Human beings are motivated by the desire for personal growth and self-actualisation,and an innate need to grow emotionally. When these needs are curbed by society and family, in this case Arihant’s family, human beings experience psychological distress.Self-actualisation is defined as an innate or inborn force that moves the person to become more complex, balanced, and integrated, i.e. achieving the complexity and balance without being fragmented. Integrated means a sense of whole and being a complete person. Just as lack of food or water causes distress, frustration of self-actualisation also causes distress. Self-actualisation requires free emotional expression. The family and society curb emotional expression, as it is feared that a free expression of emotions can harm society by unleashing destructive forces. This curb leads to destructive behaviour and negative emotions by thwarting the process of emotional integration.
Question. How would Horney’s explanation of depression be different from that of Alfred Adler?
Ans. Karen Horney criticized Freud’s theory in his treatment of women as inferior. She claimed that women are more likely to be affected by social and cultural factors than by biological factors. She argued that psychological disorders such as depression were caused by disturbed interpersonal relationships during childhood. Indifferent, discouraging and erratic behaviour of parents makes the child feel insecure and basic anxiety results.If parents are indifferent or dominant or show too much or too little approval, children feel isolated and helpless which interfere with their healthy development. Alfred Adler is known as Individual psychology in which he assumes that human behaviour is purposeful and goal-directed. Our personal goals are the sources of our motivation. In Adler’s view every individual suffers from the feelings of inadequacy and guilt, i.e. inferiority complex which arise from childhood. Overcoming this complex is essential for optimal personality development and if this complex is not overcome, it might result in psychological disorders such as depression.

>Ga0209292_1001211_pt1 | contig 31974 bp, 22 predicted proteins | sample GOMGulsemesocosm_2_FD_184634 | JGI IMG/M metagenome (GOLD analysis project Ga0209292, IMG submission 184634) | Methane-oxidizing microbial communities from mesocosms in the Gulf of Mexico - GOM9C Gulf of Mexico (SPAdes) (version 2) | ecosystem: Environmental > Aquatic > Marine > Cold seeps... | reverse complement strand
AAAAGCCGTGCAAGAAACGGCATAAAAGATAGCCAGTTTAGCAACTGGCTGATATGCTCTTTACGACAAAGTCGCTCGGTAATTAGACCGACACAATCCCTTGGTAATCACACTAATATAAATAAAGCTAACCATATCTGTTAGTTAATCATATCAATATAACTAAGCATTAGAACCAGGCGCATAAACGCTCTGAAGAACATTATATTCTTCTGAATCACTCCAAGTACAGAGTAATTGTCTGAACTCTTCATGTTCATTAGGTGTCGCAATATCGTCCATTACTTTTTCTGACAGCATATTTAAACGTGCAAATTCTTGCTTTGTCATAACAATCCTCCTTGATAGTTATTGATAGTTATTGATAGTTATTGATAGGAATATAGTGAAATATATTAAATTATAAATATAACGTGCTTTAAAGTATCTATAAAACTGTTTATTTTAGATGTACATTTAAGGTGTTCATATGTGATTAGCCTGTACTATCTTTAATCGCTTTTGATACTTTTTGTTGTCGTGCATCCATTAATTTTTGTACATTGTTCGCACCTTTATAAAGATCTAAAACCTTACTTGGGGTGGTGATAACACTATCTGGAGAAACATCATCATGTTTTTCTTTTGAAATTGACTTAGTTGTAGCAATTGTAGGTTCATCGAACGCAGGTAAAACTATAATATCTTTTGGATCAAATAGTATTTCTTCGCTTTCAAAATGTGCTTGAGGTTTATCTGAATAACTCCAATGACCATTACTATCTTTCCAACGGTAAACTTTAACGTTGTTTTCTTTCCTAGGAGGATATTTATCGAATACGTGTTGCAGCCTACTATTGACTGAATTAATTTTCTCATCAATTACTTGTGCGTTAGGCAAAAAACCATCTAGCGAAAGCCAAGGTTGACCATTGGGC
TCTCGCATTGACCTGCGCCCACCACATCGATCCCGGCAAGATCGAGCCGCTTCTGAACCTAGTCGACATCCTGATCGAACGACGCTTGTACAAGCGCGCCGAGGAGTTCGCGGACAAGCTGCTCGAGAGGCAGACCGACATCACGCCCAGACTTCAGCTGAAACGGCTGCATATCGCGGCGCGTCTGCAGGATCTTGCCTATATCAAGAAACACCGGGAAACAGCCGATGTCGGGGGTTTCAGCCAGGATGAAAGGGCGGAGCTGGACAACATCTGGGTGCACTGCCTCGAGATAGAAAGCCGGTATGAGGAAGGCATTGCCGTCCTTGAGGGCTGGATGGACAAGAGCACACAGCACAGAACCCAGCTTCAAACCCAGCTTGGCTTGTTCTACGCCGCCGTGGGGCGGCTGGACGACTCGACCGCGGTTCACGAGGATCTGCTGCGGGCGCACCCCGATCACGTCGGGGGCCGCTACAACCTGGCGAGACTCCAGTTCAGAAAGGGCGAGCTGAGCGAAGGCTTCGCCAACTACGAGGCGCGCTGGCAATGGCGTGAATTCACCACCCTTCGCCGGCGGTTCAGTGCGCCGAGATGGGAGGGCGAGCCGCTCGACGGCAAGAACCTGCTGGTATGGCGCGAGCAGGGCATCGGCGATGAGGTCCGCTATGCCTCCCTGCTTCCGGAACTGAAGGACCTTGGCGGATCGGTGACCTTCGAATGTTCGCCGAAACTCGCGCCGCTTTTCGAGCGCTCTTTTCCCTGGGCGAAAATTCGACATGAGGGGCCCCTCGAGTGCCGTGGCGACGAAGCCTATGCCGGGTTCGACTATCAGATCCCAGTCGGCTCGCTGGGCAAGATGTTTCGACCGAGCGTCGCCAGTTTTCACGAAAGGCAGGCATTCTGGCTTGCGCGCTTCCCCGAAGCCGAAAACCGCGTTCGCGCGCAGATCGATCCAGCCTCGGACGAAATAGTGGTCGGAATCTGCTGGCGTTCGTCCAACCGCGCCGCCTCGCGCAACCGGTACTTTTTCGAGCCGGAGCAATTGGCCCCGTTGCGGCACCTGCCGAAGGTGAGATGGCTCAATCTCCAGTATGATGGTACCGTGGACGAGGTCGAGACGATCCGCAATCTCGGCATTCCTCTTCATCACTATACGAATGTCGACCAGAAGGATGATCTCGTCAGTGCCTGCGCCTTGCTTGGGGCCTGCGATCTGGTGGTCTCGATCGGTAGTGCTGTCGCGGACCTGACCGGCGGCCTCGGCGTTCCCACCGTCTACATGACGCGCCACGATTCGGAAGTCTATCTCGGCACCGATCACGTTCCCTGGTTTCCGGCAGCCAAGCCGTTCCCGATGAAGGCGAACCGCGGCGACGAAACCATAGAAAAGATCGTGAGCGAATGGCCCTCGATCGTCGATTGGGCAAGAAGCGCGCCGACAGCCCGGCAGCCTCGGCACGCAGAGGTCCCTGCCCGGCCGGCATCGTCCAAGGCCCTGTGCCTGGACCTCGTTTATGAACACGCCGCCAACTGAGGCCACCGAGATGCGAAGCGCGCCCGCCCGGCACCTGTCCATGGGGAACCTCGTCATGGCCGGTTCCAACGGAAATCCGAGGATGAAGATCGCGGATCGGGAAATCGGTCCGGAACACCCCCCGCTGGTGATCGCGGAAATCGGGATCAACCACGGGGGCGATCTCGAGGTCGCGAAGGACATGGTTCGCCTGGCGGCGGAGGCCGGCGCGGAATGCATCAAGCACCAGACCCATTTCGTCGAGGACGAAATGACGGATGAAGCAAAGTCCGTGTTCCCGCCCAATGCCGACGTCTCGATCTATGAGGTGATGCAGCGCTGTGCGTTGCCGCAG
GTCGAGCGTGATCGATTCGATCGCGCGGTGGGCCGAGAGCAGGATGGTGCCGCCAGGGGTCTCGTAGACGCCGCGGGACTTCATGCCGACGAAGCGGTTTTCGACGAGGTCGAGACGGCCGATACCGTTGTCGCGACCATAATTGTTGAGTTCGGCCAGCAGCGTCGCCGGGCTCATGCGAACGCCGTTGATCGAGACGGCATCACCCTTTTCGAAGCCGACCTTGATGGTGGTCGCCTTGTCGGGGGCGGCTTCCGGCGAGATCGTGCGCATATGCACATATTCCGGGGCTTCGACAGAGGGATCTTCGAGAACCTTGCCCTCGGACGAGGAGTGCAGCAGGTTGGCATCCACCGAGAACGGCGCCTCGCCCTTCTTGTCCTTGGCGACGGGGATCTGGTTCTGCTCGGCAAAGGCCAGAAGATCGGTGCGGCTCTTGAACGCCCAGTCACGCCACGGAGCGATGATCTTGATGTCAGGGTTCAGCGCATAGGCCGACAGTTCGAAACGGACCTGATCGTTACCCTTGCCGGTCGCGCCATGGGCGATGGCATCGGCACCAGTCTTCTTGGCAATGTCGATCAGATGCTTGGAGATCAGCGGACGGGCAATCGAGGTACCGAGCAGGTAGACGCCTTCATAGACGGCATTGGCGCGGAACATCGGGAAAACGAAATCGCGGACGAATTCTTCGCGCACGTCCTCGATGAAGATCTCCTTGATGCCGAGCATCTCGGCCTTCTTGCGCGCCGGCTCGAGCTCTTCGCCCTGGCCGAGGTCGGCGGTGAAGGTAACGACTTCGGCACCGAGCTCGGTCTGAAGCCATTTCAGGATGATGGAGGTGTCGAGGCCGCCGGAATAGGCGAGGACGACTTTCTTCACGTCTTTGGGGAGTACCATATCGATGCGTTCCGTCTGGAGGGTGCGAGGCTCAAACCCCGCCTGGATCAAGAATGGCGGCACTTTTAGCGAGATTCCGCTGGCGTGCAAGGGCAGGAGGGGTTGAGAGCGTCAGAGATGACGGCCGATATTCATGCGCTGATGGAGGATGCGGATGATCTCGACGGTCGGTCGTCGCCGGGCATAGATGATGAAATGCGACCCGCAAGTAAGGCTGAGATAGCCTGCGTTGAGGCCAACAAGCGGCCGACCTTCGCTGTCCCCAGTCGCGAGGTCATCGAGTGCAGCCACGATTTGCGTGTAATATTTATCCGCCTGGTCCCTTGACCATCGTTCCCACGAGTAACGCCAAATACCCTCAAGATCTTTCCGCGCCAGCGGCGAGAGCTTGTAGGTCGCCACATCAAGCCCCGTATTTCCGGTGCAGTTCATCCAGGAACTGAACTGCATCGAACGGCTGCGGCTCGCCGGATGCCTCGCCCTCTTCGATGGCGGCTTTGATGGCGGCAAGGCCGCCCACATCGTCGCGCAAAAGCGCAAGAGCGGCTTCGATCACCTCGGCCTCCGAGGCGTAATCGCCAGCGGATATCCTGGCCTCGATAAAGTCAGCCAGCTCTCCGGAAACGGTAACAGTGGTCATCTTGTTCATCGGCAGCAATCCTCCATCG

Question. What is meant by delay of gratification? Why is it considered important for adult development?
Ans. Learning to delay or defer the gratification of needs is called self-control. For example,fasting in vrata or roza.
Many situations of life require resistance to situational pressures and control over ourselves. This becomes possible through what is commonly known as ‘will power’. As human beings we can control our behaviour the way we want. Self-control plays a key role in the fulfilment of long-term goals and hence is important in adult development.
Question. What is meant by structured personality tests? Which are the two most widely used structured personality tests?
Ans. Self-report Measures are structured personality tests that require subjects to give verbal responses on a rating scale. The method requires the subject to objectively report her/his own feelings with respect to various items. They are scored in quantitative terms and interpreted on the basis of norms developed for the test.
Some of the self-report measures (structured personality tests) are:
(i) The Minnesota Multiphase Personality Inventory (MMPI): It contains 567 statements in which the subject has to state true or false. The test is divided into 10 subsets and diagnoses depression, hysteria, psychopathology, schizophrenia, mania, socialintroversion etc.
(ii) Eysenck Personality Questionnaire (EPQ): This test measures personality traits on three dimensions Introversion-Extraversion, Neuroticism-Emotional stability and Psychoticism-Sociability.
(iii) Sixteen Personality Factor Questionnaire (16 PF): This test was developed by Cattell. On the basis of his studies, he identified a large set of personality descriptors,which were subjected to factor analysis to identify the basic personality structure.
This test provides with declarative statements and the subject responds to a specific situation by choosing from a set of given alternatives.
Question. What are defence mechanisms? Explain with examples.
Ans. According to Freud, defence mechanisms are ways in which the ego unconsciously tries to cope with unacceptable Id desires or impulses. Human behaviour reflects an attempt
to deal with or escape from anxiety. Freud described various defence mechanisms which people use to reduce anxiety by distorting reality. Defence mechanisms reduce anxiety temporarily. The optimum use of defence mechanisms is useful, normal and adaptive but excessive use is harmful which can even lead to distortion of reality and develop various forms of maladjustment and psychological problems.
The various defence mechanisms are: